4.3. At the secondary school level, teaching 60% of subjects in Ukrainian is expected to close or significantly impair the schools. At the high school level, we strongly reject this and treat it as a complete restriction on existing rights: a coercive tool to achieve assimilation.
4.4. There is no centralized assessment from the native language of minorities in independent examination centers, which is abusive and discriminatory.
4.5. The existence of minority education is being jeopardized by the restrictions on enrollment in secondary schools, which are planned to be introduced from 2020. For example, at the secondary school level (grades 10-11), it will be possible to open a class only if at least 40 students are available.
4.1. In order to preserve the quality of education, it is necessary to preserve and continue to ensure the right of children to be taught in their native language, and not to limit the percentage of teaching subjects in the native language. It is important to further ensure that one can complete the final/introductory test in the main subjects in Hungarian. We fear that the provisions of the Law on Education will be disadvantageous or discriminatory for minority schools.
4.2. In minority language schools, the study of the national language should be conducted according to the standards of the second language (taking into account the specific language of the indigenous population of the respective national minority). The minimum requirements for the purpose and content of teaching the second language at the levels defined by the CEFR (Common European Framework of Reference) and recommended by the European Council’s Resolution (November 2001) should be used to create national systems for assessing language competence. Developing a theoretical and practical basis for mastering Ukrainian as a second language requires new approaches, techniques, and a special interpretation of linguistic phenomena. These general educational standards should be the basis for the study of the Ukrainian language as a second language, which should meet the needs in the social, humanitarian, educational, socio-cultural, country-specific fields of communication. International practice shows that a B2 level of a certain language is required of university graduates and is not a requirement for secondary school students. An exception may be Ukrainian philology, which requires level B2. Based on the experience of European countries, the Transcarpathian Hungarian Pedagogical Association believes that schools with national minority languages of instruction can implement the teaching of the state language by the end of high school at B1 – intermediate I level. Introducing the study of the state language according to this concept requires changes in the external independent assessment of the knowledge of school graduates with the language of instruction of national minorities. Graduates of these schools are required to undergo EIT according to the standards of appropriate language proficiency levels. Prior to the entry into force of the above standards and the introduction of new standards for assessing the quality of knowledge during the EIT, the adapted lowered threshold for assessing knowledge of the Ukrainian language and literature of graduates of institutions with the language of instruction of national minorities should be applied. Use this adapted threshold when assessing the quality of knowledge in the case of State Final Exams.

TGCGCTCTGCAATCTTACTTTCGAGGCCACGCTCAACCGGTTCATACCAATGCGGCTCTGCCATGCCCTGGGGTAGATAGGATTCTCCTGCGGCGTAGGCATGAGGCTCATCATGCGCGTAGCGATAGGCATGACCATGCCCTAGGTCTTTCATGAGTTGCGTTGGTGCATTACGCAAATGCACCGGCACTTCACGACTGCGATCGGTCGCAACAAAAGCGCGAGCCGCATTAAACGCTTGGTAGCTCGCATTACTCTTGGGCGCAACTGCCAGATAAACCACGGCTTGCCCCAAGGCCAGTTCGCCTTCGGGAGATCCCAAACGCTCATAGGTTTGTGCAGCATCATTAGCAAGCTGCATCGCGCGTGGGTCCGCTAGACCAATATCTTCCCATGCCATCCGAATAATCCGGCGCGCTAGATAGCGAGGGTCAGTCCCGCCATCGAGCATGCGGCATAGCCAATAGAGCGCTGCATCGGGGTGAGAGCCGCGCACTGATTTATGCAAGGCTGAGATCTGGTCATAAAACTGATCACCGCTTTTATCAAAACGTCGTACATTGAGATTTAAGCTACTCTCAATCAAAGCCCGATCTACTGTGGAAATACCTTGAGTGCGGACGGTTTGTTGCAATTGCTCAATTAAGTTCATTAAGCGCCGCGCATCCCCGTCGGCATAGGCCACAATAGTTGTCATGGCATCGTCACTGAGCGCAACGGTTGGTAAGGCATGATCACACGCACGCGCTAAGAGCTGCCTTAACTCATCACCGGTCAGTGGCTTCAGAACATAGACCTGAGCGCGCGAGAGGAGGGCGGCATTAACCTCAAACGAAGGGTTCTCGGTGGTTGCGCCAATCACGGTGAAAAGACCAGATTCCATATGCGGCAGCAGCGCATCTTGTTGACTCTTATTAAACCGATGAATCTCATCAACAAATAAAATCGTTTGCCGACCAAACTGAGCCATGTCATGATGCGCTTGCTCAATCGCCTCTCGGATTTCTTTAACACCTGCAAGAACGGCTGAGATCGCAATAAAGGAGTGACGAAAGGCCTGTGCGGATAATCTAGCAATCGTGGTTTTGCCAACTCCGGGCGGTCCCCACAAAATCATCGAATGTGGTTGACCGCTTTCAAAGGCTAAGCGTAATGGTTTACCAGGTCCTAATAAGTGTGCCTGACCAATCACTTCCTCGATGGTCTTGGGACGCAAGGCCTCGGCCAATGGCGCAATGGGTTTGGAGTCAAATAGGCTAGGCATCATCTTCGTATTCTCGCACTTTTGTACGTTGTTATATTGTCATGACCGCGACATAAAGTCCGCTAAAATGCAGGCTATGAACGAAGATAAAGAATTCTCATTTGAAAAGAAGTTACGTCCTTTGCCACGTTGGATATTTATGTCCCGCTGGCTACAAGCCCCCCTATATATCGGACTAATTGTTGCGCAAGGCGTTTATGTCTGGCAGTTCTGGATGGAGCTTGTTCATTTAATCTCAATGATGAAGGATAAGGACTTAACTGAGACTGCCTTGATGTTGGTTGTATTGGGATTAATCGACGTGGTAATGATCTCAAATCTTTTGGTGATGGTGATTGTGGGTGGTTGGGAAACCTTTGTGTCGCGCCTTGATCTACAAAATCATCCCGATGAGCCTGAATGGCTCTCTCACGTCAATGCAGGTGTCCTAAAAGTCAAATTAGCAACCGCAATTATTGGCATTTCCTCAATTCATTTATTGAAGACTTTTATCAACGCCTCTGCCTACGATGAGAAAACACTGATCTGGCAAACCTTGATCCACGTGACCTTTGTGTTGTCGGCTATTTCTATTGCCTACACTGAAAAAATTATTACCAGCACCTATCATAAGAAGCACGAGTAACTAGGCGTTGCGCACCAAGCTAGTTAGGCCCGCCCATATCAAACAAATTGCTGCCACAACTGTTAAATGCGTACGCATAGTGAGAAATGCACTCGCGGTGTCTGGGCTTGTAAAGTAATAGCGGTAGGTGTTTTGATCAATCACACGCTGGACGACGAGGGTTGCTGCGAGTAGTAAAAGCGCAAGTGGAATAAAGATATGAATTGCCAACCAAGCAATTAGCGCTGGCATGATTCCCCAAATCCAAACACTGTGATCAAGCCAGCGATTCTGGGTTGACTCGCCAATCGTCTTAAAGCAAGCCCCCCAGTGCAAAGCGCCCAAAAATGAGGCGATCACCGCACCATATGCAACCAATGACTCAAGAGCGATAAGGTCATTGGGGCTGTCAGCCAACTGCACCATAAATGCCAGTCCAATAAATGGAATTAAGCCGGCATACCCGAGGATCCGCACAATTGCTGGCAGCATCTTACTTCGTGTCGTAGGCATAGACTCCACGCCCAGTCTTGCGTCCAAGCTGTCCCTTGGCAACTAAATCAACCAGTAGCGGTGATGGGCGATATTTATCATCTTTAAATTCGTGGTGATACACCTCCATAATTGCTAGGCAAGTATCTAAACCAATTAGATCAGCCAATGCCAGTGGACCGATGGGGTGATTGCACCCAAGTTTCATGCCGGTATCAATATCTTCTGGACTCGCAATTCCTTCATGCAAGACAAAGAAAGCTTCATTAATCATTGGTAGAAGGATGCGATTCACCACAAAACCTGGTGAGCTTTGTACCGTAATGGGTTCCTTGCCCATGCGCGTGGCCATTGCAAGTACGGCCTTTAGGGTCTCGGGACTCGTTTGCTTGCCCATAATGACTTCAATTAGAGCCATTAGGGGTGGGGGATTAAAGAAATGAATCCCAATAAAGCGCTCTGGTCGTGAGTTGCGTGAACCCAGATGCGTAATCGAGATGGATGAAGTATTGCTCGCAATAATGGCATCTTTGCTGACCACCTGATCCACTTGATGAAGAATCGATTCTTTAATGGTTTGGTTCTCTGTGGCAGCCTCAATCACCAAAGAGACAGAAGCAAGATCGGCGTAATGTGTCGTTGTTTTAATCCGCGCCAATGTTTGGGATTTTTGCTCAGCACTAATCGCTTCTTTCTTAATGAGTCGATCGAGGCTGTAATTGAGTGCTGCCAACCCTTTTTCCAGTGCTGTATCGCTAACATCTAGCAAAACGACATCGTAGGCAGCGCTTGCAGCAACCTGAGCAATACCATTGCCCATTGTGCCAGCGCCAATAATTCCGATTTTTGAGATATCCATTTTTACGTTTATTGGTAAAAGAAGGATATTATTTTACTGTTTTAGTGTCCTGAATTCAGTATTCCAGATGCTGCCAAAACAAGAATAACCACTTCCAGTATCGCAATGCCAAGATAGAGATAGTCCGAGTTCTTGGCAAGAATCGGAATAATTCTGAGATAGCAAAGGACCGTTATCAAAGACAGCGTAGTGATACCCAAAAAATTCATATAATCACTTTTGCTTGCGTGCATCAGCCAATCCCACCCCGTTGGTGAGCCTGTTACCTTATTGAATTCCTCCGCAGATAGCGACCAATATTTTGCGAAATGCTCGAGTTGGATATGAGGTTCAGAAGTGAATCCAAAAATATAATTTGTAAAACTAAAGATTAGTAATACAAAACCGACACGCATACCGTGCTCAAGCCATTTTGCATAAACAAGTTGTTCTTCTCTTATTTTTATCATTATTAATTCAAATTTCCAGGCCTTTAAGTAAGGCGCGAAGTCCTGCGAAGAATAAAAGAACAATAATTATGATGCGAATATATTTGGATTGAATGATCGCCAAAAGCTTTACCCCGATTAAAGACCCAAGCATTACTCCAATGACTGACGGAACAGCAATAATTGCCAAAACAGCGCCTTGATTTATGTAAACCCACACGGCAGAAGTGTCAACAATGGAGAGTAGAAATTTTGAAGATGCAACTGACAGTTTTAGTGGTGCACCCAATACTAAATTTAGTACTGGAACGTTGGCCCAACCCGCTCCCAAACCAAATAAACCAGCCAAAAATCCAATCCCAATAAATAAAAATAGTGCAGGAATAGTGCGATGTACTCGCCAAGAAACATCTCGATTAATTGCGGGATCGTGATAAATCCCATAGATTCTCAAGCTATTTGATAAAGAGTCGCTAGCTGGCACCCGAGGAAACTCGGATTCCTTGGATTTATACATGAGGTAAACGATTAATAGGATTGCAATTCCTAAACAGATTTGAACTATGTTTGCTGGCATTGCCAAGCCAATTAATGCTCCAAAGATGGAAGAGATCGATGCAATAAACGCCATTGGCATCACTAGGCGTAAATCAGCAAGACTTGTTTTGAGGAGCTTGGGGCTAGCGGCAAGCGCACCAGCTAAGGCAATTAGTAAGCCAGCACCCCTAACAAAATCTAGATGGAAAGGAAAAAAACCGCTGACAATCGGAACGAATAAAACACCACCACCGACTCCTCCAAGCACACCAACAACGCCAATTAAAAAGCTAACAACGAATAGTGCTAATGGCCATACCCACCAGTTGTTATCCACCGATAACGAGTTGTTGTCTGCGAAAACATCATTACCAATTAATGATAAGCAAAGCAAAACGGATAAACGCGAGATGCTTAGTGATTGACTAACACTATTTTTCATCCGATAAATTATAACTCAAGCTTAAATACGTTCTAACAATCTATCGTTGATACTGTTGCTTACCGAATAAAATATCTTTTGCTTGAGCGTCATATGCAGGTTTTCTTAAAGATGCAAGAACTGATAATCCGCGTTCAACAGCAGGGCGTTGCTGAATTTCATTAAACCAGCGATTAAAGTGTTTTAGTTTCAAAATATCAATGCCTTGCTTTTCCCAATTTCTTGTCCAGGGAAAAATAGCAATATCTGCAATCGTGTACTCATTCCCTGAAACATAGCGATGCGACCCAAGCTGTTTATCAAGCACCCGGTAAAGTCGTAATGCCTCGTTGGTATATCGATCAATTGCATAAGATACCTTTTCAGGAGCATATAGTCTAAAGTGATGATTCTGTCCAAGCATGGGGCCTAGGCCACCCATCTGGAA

4.3. It is crucial to make it possible to pass an independent external native language exam or take a Hungarian language final exam in Transcarpathia. The requirements and content of the Hungarian final exam should be adapted to the requirements in force in Hungary.
Continue to provide the opportunity to take the final/entrance tests in professional subjects in Hungarian. We fear that the provisions of the Law on Education will be very disadvantageous for minority schools.
4.4. An independent external evaluation should be allowed to be passed in other EU foreign languages, such as Bulgarian, Greek, Polish, Romanian, Slovak, Czech, and Hungarian as a foreign language.
4.5. The Ministry should take into account that the majority of national minorities have the same requirements, such as the minimum class sizes, which in most settlements will mean the termination of these schools. Here, the ministry, in the light of other European experiences, should use positive factors to maintain national minority education institutions.
- At the level of higher education
5.1. Adopted in 2014, after the events fhe Maidan, the Law on Higher Education allowed private universities to choose their language of instruction in accordance with the resolution of the Venice Commission. Article 48, paragraph 3 stated that “… higher educational establishments of private ownership in Ukraine have the right to freely choose the language of instruction …”. In 2019, the same Parliament decided to regulate the language of teaching in private higher educational institutions. That is, in the current wording of the Law of Ukraine “On Higher Education” this item has already been deleted, while the following regulations remain: